Junk shop (its name is an abbreviation of ‘no name junk shop’) in the Mercatoria Business Centre at the top of the road.

At the end of Norman Road, in St Clements Place, you’ll find a great restaurant and a lovely pub.

St Clement’s Restaurant

Fish from the local fleet’s daily catch, chefs from The Ivy and le Caprice.

The Horse and Groom 

St Leonard’s oldest pub, Camra listed, stocking Harvey’s Best, Adnam’s Broadside, Greene King IPA plus guest ales.

When you’re done, go seawards on St Clement’s Place then down East Ascent.

The Burtons’ St Leonard’s tour

From the bottom of East Ascent you can take a quick tour of historic St Leonard’s by turning right up Maze Hill. If you don’t fancy that, turn left for the seafront and you’ll find the marine Quarter on your left.

St Leonard’s was created by two fashionable London builders, father and son James and Decimus Burton.

James – who built many of the houses around London’s Regent’s Park – did his stuff between 1827 and 1837, conceiving the town as a resort for the wealthy, and it instantly became popular with royalty and the aristocracy.

Decimus added further buildings in a second spate of development in the 1850s and 60s.

The Royal Victoria Hotel, on the seafront right behind you as you look up Maze Hill, was one of it’s prime buildings, named after the young Victoria, a one-time guest. As were Prince Albert, Georve V, Edward VII and Tennyson

The town’s centrepiece was St Leonard’s Gardens, in the deep, steep-sided valley to the west of Maze Hill. The great Gothic villas were built overlooking the park (which contained a maze and two ponds) from both sides.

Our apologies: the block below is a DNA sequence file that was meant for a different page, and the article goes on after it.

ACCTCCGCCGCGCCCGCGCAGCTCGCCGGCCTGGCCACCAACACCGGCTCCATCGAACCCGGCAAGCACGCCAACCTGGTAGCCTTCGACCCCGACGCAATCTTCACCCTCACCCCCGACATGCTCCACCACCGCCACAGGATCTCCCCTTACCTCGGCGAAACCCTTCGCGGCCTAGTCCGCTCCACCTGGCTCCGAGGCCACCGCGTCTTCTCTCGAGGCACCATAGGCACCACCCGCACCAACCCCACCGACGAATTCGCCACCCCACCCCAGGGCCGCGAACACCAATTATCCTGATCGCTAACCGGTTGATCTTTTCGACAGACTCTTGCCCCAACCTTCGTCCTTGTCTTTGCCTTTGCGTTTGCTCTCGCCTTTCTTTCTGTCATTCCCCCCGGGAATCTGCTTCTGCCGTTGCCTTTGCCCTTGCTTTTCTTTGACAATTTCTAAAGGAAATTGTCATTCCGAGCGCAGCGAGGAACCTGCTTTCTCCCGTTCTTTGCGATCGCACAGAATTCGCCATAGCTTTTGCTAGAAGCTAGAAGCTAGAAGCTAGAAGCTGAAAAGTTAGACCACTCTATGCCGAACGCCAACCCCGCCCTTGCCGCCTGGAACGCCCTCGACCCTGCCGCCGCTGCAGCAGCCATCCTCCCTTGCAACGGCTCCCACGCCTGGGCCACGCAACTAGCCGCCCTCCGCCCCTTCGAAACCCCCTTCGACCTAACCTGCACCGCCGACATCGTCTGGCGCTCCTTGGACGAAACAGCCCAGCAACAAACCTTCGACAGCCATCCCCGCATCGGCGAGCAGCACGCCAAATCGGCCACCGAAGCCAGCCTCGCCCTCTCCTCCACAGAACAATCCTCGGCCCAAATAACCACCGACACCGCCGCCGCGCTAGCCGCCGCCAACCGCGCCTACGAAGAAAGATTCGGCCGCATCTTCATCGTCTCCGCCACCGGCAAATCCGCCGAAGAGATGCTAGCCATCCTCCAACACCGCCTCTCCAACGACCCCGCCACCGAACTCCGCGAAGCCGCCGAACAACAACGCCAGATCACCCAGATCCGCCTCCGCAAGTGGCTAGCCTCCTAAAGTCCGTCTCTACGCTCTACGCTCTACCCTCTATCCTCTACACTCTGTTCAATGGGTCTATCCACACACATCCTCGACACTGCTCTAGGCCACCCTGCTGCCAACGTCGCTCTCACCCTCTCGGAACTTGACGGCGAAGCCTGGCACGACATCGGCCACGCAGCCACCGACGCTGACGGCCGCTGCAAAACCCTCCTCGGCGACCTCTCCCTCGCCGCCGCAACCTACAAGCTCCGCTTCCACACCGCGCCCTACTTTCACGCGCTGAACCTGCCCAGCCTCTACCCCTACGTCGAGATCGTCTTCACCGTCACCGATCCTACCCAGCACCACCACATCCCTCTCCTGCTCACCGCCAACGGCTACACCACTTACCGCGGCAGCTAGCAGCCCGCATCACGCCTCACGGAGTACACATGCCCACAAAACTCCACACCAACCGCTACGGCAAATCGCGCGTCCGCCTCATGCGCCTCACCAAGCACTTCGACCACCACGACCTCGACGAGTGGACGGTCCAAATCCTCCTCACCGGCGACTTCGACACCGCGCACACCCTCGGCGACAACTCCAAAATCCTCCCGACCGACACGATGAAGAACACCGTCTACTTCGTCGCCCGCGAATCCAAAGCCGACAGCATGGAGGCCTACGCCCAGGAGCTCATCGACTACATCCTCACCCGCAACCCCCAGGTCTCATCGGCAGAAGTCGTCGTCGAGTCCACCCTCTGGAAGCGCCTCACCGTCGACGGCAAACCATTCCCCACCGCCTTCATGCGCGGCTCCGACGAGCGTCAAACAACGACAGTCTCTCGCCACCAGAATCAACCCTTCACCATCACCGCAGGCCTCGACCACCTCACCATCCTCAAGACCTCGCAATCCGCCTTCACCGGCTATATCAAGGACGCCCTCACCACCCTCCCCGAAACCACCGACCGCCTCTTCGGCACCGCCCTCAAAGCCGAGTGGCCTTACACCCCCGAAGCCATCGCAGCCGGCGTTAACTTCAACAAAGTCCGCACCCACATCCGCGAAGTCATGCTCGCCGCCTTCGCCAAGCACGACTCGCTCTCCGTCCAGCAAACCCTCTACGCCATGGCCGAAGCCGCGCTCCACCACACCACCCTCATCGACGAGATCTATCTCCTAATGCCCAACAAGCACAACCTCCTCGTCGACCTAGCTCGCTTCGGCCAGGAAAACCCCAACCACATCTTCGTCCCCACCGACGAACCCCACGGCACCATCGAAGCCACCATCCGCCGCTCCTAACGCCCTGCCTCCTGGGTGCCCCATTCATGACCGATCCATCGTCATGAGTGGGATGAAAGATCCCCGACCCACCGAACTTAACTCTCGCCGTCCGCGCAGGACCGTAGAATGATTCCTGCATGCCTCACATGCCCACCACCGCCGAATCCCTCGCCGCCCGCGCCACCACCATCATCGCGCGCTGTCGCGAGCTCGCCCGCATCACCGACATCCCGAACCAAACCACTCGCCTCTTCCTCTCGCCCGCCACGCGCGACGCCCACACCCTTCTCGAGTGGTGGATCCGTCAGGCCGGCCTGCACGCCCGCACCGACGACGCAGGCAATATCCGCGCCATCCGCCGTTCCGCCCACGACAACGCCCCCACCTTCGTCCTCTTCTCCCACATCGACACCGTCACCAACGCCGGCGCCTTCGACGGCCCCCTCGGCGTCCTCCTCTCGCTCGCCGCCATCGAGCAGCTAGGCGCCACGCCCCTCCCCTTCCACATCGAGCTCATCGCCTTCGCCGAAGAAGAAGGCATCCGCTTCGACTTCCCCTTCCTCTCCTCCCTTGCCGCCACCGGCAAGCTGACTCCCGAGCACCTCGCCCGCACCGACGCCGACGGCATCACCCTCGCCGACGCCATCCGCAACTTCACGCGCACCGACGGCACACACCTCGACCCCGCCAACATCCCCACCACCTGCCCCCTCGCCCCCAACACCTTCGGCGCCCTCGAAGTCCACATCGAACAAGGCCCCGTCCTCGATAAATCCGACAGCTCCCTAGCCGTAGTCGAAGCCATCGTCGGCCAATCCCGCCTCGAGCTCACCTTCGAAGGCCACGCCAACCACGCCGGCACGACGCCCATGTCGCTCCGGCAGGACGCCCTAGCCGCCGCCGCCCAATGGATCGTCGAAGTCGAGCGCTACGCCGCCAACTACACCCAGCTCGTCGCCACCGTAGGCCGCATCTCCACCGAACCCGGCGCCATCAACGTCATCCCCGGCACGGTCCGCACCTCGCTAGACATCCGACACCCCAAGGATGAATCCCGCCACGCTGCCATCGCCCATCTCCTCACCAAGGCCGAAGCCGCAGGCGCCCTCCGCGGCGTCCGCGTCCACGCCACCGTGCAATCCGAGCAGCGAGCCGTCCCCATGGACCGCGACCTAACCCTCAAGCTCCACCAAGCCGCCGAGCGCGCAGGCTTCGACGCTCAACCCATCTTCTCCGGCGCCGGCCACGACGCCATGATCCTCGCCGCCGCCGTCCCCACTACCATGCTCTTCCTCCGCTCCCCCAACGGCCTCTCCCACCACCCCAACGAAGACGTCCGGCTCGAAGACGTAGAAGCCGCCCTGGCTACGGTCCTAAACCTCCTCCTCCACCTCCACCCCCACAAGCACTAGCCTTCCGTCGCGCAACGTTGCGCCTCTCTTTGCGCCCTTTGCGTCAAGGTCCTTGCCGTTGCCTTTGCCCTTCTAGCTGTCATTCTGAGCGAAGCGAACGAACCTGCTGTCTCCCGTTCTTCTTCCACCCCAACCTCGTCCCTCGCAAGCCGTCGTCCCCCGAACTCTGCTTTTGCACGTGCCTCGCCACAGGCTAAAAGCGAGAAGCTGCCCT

The Burtons’ St Leonards Society has a full history here, and a full tour here.

As you climb you’ll see the eccentric Clock House on your left, with just the top of its three storeys visible at street level, the lower two dug into the cliff face and overlooking the park.

The clock had a mechanism made by George III’s clock maker, and was the official time-keeper for the new town.

At the top of the park you reach castellated North Lodge, with the road passing through it via an arch. Henry Rider Haggard, author of King Soloman’s Mines and She, lived here.

Alan Turing lived here

Close by is another plaque, to Alan Turing, the man who cracked the Enigma code and did as much as anyone to win WWII, and who was arguably the father of modern computing.

The lodge marked the northern edge of the original town. If you’re hooked on Burtons’ St Leonard’s, wandering the streets around here is interesting. If not, head back to the seafront and turn left for the Marine Quarter.

Marine Quarter

Marine Court

Marine Quarter is the shops beneath the great, 1936 modernist ocean-liner of an apartment block called Marine Court.

Follow it on Facebook:

Follow it on Twitter:

Hastings Art Forum, 36 Marina

A continuous programme of two free exhibitions in two big seafront galleries. Latest exhibition details here.

Cafe Relax, 18 Marine Court


Colourful Armenian-cuisine restaurant, bar and cafe.

Bar Blah, 8 Marine Court

Relaxed bar and venue.

Vanessa Fowler, 6 Marine Cour

Unique pottery.

Burton Gallery, 5 Marine Court

Twentieth Century and contemporary find and applied art.

Heaven on Sea, 13 Marine Parade

Shoes, Crocs, umbrellas.

Grand Parade (along as far as the Zanzibar)

Keep on east past Marine Court and you’ll find more nice seafront cafes and one or two interesting shops, including:

Plenty, 16 Grand Parade

Local, eco, organic and fair-trade groceries, store cupboard essentials, fruit and veg, plus bread from the Lighthouse Bakery in Bodiam.

Why would you keep walking? Because of the Zanzibar.

Zanzibar, 9 Eversfield Place

Hastings’ only luxury boutique hotel and one of the top seaside hotels in the country. They say “classic Victorian elegance meets cool beach chic”.

It has a great restaurant, called

Pier Nine at Zanzibar

A great all-day menu plus more formal dining – and you can eat in the garden if the weather’s up to it.